Ambulance Service Could Be Cut Off To Rural Benton County

As some Benton County voters get ready to decide whether to fund local ambulance services, emergency crews are warning they could have to cut off some rural areas if the proposed ambulance fee does not pass.

Benton County rural voters are set to decide Feb. 11 whether to pay an $85 annual ambulance fee to fund calls to unincorporated areas. If the vote fails, some cities may stop responding to those areas altogether.

There are seven service providers that provide ambulance services to the unincorporated parts of Benton County. Arkansas state laws say cities can provide services outside of their city limits if there is a contract in place for them to be reimbursed. Over the past three years, the county has paid some money to the cities, but city officials say it’s just not enough to keep the rural service going.

“We can not continue to afford to provide that service in the county without payment,” said Siloam Springs Fire Chief Greg Neely.  “That’s in accordance to state statute.”

Benton County Judge Bob Clinard said the cost for rural ambulance services in Benton County could reach $1.2 million by 2016. Clinard said to reimburse city providers for the availability of ambulance services, households in unincorporated areas will have to pay an annual $85 fee. Clinard said the fee is based on the estimate for 2016.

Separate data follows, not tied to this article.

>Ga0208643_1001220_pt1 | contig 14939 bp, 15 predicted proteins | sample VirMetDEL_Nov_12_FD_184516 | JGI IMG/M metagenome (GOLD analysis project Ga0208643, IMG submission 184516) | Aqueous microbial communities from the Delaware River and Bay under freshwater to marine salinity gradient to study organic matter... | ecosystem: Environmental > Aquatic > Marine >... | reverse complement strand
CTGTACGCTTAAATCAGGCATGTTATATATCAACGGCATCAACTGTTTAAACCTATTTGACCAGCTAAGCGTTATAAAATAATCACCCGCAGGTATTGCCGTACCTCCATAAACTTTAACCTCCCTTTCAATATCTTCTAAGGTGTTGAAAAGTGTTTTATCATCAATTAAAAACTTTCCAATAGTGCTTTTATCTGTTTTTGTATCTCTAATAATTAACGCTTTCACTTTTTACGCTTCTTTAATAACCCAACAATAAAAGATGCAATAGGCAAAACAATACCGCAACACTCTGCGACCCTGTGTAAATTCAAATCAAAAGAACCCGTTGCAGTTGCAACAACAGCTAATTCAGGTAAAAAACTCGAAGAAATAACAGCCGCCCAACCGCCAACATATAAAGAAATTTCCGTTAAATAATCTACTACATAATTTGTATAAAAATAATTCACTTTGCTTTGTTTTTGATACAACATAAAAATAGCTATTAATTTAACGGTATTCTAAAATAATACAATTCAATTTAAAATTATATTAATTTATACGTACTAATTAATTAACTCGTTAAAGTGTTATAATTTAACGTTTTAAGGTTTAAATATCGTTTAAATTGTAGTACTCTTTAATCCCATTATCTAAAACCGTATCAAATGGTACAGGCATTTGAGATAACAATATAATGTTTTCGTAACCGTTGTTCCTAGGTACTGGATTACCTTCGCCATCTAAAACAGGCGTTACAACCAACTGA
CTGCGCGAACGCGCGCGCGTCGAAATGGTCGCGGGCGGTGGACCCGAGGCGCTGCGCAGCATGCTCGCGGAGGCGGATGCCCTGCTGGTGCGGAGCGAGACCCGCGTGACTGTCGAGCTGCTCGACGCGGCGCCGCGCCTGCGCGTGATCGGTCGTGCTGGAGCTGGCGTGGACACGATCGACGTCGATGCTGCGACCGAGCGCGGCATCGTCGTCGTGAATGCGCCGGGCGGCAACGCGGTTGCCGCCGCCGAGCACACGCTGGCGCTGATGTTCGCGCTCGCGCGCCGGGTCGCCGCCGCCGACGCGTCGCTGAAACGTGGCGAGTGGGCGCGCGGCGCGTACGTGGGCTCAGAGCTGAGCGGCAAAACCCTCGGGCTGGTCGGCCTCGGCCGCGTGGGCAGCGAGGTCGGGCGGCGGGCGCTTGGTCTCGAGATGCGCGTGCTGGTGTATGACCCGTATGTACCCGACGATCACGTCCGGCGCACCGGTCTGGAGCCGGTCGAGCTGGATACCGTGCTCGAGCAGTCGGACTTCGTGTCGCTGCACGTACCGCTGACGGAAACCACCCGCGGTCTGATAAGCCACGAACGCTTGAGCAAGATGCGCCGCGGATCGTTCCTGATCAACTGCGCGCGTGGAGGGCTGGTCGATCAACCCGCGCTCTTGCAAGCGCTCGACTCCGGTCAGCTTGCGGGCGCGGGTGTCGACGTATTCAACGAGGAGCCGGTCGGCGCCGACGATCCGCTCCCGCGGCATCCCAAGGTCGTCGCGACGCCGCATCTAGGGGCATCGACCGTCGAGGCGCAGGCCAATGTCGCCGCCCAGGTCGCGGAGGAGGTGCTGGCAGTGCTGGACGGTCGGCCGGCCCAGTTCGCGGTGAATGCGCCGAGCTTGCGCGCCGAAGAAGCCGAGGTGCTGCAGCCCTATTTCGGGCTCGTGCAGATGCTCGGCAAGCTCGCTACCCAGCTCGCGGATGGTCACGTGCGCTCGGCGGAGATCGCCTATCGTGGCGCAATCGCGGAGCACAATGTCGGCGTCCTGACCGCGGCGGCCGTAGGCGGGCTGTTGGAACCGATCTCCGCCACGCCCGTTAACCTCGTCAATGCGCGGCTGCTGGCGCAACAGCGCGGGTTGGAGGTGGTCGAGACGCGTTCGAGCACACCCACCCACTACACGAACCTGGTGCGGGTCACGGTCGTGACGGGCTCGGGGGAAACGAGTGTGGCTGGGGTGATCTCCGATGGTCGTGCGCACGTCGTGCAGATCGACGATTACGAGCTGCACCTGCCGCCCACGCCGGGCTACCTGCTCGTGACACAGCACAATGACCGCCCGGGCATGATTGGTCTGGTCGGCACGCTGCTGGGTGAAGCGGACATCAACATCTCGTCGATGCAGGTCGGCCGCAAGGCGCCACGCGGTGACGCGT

“That fee should last several years and cover what the cities and providers want to provide,” he said.

About 19,500 unincorporated households will decide whether or not to support the permanent funding mechanism in February.

“If I had the money, I would support it. And if I didn’t have it, I’d try and figure out a way to get it,” Clinard said. “I would want an ambulance to come if someone in my family was to be hurt.”

If the vote fails, Siloam Springs, one of the providers in the county, is prepared to cease EMS services, according to the city.

The Board of Directors passed a resolution to discontinue service to unincorporated parts of Benton County if the reimbursement is not met.

“This is not a bluff,” Neely said. “This is not a threat. We just cannot continue to provide the services for free. We will be breaking the law. We will be breaking the bank, if we continue to do it.”

Clinard said he hopes the situation does not reach that point.

“I don’t make the decisions for those mayors and fire chiefs in the city,” he said. “I hope it gets resolved before they have to decide whether or not they are going to pick somebody up.”

If the vote passes, Clinard said the annual fee would go into effect this year. People would have until Oct. 15 to pay it.


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